Fort Collins, Colo.
Funny how the memories come flooding back as we get older. I have gone to work at Jax’s Farm and Ranch in the hardware department and enjoy it because there are so many folks who come in there to buy things needed for the farm and home. There is hardly a day that goes by that I don’t meet an old friend and get a chance to visit and catch up on what is happening in their life.
The other day I was helping a horse woman figure out how to keep her stallion in a certain pen. We got to talking about keeping stallions in a small operation and the headaches they can cause. Having owned and ridden two different good stallions I began to expound on my personal opinion about the project.
I am not against owning a good stallion but understand the work involved with that kind of project. I explained that you must show and campaign that horse for all you are worth in order for folks to see him and want to breed their mares to him. He can be the best-looking horse in the world but if you don’t show him and train him to be a champion then your stud fees are going to be low and only a few folks a year will want to breed to him.
My first stallion was a Major King Colt and the only reason I was able to buy him was that he had injured his left eye and was blind on that side. It took a lot of work to get him to trust me enough to spin to the left, but we won a number of Quarter horse reining contests. I raised him with my geldings and they taught him manners that made him pleasant to handle and be around other horses without causing a disturbance. This horse spoiled me, as far as being gentle and accomplishing everything I asked him to do. I had spent many hours working with him, which paid off as he got older.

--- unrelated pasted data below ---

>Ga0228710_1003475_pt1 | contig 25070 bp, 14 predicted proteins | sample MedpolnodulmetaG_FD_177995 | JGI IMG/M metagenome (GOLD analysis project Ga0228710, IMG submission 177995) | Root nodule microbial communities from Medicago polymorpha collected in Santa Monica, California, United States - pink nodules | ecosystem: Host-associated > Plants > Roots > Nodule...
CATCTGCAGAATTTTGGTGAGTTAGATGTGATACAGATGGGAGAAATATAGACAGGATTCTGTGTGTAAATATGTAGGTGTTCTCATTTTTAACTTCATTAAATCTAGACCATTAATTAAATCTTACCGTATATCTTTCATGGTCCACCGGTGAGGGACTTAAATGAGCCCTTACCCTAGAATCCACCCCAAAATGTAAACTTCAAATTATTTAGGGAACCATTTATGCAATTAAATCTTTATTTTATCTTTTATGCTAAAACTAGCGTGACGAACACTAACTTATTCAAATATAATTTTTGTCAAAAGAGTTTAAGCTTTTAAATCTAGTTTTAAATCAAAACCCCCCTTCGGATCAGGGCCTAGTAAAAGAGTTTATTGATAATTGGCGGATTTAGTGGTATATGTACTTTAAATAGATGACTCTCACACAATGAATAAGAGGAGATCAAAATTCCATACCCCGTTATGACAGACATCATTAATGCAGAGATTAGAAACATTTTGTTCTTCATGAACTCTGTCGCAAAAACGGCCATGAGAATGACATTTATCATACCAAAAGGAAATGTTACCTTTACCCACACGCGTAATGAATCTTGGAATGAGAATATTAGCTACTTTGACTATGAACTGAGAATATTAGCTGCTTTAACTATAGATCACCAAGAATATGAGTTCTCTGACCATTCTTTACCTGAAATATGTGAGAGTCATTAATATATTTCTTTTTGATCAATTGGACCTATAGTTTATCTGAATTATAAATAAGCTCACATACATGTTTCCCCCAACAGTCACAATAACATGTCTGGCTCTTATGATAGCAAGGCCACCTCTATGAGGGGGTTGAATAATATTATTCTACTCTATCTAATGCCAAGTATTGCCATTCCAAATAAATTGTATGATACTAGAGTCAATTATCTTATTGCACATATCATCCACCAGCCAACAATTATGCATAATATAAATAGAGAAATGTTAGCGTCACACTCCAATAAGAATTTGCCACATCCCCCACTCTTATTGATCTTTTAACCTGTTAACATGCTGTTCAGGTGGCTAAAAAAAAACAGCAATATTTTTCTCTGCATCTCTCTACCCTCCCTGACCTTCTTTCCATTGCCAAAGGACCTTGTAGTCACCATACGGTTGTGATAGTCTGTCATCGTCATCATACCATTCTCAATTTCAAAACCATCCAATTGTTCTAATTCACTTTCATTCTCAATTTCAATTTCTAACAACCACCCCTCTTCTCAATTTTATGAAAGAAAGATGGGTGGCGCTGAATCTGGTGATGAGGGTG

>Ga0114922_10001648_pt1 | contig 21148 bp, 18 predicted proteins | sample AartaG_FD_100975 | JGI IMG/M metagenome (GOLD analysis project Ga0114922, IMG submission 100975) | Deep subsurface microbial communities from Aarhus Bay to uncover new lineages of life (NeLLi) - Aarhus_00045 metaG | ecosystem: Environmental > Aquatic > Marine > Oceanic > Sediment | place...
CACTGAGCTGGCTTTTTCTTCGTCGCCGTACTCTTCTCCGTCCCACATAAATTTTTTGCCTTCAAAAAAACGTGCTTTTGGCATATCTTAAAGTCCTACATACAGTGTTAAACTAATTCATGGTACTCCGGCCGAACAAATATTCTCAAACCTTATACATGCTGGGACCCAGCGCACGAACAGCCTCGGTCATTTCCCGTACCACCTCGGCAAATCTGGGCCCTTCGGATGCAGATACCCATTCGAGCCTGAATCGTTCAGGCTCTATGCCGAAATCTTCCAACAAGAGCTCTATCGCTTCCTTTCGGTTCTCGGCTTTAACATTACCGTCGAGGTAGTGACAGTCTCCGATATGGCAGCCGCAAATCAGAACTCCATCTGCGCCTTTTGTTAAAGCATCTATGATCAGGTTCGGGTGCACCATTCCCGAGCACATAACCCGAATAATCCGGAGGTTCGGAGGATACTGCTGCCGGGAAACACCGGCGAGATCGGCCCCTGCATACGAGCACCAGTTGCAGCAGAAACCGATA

Then one summer I contracted to fight bulls for all the Indian rodeos on the Navajo Reservation. Many times, I would just camp with Earnest Peralta’s crew on the reservation, rather than drive all the way back to Belen and then back out to the reservation a few days later. We put on the rodeo at Luckachukai on a Saturday, and after the rodeo we set camp at the rodeo grounds so we could be ready for the rodeo on Sunday. I found an empty corral behind the bucking chutes and took care of Nugget, then went to eat at the chuck wagon with the crew.
Worry tugged at the back of my mind about the stallion because a number of Indians had shown considerable interest in him and wanted to breed their mares to him. I had read numerous stories about how the Indians stole the white man’s horses back in the 1800s. I knew if they took him, I’d never find him.
When the crew decided to go into town to the dance, they asked if I wanted to come along. I wasn’t sure I wanted to leave my horse. But after dark and making sure every thing was quiet at the rodeo grounds, I decided to go and drove into town.
However, I just couldn’t stay very long because of the nagging feeling about my horse and the fact that I wanted to get plenty of sleep for the rodeo the next day. When I got back to the grounds, everything was quiet and Nugget was eating peacefully. I didn’t think much when I saw a pickup or two pulling out of the grounds so I went to bed.
I forgot about the whole thing, except every time I passed through Lukachukai I could hear Nugget whinnying in the trailer as if his heart was breaking. It wasn’t until several years later, when I met one of the rodeo crew and mentioned it to him. He just looked at me and laughed, “You didn’t know? While you were at the dance, all the Indians brought their mares to the rodeo grounds and bred them to him. He just thought he was coming back to heaven.”
Roger Thompson is a CHA certified instructor of advanced Western horsemanship and beginning English riding.
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